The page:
Human rights activists in Syria say the two-month crackdown by security forces on anti-government protesters has cost the lives of at least 1,100 people.
The Syrian human rights organisation Sawasiah says it has the names of 1,100 people reportedly killed during the unrest that broke out in mid-March.
Most were from southern areas in Hauran Plain – including the city of Deraa where the protests first began two months ago.
The human rights group says it in fact has heard reports of another 200 civilian deaths but has no names to base the figures on.
The death toll in Syria rose sharply after the protests spread from Deraa to other parts of the country.
Syrian authorities continue to blame the deaths on armed terrorist groups – backed by Islamists or foreigners who they say have killed more than 120 soldiers and police.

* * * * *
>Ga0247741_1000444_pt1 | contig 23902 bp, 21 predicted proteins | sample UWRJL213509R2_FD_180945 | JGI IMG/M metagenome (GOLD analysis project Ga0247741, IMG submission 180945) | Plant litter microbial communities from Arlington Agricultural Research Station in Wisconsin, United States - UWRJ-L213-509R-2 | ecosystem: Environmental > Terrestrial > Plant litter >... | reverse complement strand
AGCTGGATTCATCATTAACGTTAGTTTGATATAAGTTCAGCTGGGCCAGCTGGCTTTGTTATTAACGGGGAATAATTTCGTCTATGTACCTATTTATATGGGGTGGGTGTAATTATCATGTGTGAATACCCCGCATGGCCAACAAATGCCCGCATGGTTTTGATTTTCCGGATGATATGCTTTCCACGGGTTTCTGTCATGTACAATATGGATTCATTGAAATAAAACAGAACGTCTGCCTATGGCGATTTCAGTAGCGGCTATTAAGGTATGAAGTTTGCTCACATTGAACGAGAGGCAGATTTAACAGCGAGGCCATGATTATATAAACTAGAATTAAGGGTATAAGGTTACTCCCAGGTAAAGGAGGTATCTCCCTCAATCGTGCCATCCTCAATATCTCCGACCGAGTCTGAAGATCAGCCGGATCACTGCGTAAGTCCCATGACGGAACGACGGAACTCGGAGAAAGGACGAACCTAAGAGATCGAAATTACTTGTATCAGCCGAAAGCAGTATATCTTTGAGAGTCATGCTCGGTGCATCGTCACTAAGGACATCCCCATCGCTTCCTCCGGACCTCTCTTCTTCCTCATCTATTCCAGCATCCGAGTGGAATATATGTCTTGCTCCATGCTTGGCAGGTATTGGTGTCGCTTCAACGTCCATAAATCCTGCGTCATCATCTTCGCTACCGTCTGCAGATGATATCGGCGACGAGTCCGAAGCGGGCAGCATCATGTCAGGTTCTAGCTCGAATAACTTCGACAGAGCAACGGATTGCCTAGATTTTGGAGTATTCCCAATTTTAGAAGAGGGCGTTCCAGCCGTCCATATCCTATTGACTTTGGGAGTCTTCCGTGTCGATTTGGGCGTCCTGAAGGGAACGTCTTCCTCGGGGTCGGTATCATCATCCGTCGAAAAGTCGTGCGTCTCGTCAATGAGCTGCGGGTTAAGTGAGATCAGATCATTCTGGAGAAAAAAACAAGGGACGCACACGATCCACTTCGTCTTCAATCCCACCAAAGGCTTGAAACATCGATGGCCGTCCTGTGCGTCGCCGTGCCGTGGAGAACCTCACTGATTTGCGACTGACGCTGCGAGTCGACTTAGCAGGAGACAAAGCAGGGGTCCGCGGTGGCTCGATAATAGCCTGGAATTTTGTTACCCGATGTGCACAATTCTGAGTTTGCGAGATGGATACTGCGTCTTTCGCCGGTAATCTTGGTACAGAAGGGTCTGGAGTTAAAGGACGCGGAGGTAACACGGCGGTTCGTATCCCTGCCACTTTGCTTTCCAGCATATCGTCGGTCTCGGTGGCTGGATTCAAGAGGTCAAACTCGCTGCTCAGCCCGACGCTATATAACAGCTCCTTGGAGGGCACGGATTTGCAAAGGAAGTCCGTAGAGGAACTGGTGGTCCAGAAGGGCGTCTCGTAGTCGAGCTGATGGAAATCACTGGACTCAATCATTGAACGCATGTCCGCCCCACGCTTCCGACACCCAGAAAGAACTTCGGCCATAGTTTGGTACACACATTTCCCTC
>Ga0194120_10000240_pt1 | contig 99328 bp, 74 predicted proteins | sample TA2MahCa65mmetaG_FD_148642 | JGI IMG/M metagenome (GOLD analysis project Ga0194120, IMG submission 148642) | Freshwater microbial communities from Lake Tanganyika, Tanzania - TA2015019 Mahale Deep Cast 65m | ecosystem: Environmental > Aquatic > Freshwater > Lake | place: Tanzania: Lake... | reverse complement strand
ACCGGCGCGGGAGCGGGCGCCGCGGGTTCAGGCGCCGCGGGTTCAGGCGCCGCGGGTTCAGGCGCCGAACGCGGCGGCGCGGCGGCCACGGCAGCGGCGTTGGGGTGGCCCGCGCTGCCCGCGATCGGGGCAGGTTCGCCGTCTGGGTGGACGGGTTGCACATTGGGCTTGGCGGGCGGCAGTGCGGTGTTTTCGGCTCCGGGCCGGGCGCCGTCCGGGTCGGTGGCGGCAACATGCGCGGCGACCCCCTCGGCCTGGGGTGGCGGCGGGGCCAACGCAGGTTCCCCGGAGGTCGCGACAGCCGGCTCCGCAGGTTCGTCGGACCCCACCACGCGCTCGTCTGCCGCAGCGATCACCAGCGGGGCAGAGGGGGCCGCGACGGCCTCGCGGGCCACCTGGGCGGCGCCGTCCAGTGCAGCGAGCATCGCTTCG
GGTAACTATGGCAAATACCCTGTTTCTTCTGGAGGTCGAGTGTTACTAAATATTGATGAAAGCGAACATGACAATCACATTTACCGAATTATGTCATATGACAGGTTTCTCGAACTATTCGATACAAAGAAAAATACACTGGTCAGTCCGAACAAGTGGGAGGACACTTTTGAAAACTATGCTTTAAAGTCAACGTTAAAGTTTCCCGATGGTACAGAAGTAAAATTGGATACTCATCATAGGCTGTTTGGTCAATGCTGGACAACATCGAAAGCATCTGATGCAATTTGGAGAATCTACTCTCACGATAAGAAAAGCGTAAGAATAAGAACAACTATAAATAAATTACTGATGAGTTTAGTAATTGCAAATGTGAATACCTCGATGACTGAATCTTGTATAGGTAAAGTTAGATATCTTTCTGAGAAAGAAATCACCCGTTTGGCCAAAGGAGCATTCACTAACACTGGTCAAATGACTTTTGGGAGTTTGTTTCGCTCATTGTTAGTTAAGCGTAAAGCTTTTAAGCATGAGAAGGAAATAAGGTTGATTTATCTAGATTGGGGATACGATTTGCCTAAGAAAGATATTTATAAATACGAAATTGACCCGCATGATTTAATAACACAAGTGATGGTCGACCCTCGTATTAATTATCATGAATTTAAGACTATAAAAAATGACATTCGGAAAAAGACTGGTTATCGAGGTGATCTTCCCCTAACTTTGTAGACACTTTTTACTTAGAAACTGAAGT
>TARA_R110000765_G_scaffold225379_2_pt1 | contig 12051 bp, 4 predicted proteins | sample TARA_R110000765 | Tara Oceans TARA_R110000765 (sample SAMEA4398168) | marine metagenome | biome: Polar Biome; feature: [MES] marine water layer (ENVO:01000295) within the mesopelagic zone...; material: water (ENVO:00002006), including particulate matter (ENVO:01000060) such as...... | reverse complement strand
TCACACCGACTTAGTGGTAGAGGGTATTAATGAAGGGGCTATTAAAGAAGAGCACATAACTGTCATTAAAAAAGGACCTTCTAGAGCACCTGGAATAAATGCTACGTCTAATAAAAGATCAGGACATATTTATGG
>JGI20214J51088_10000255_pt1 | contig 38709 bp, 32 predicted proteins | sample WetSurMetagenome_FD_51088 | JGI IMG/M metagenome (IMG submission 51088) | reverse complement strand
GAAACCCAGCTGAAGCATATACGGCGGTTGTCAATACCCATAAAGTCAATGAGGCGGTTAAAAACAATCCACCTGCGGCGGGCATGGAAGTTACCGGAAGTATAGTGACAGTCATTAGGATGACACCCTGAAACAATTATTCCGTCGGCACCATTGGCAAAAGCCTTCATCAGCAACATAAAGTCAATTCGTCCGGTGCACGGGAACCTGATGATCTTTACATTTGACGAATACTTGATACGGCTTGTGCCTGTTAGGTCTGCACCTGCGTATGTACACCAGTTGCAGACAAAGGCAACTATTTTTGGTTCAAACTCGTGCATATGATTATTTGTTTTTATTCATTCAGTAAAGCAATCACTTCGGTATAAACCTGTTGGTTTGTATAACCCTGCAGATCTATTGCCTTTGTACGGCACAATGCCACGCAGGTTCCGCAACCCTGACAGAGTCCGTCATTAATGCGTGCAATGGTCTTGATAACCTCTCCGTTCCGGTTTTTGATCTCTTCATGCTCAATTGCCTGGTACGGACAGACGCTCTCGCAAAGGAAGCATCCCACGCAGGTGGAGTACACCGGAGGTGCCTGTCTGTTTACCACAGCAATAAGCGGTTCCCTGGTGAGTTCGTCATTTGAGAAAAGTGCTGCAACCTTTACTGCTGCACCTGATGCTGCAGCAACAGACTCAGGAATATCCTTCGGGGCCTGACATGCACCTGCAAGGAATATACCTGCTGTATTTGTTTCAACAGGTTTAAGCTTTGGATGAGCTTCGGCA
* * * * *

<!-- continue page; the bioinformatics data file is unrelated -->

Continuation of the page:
Meanwhile, a top UN official says the UN mission to evaluate humanitarian conditions in Deraa has not been allowed to enter the country.
“We have not managed to get an access for the mission,” said emergency relief coordinator Valerie Amos.
“We will continue to push for access – it’s very important that we have a sense of what is going on.”
Early this month, the United Nations said Syria had agreed to let a UN team visit Deraa after UN Secretary General Ban Ki-moon appealed directly to President Bashar al-Assad.
Mr Ban also urged Mr Assad to cooperate with a UN Human Rights Council inquiry into the clampdown on protests.
But the UN team has yet to be allowed entry.
According to Ms Amos, Syrian officials say “this is a domestic situation which the Syrian authorities feel that they have themselves the capacity to deal with”. Reuters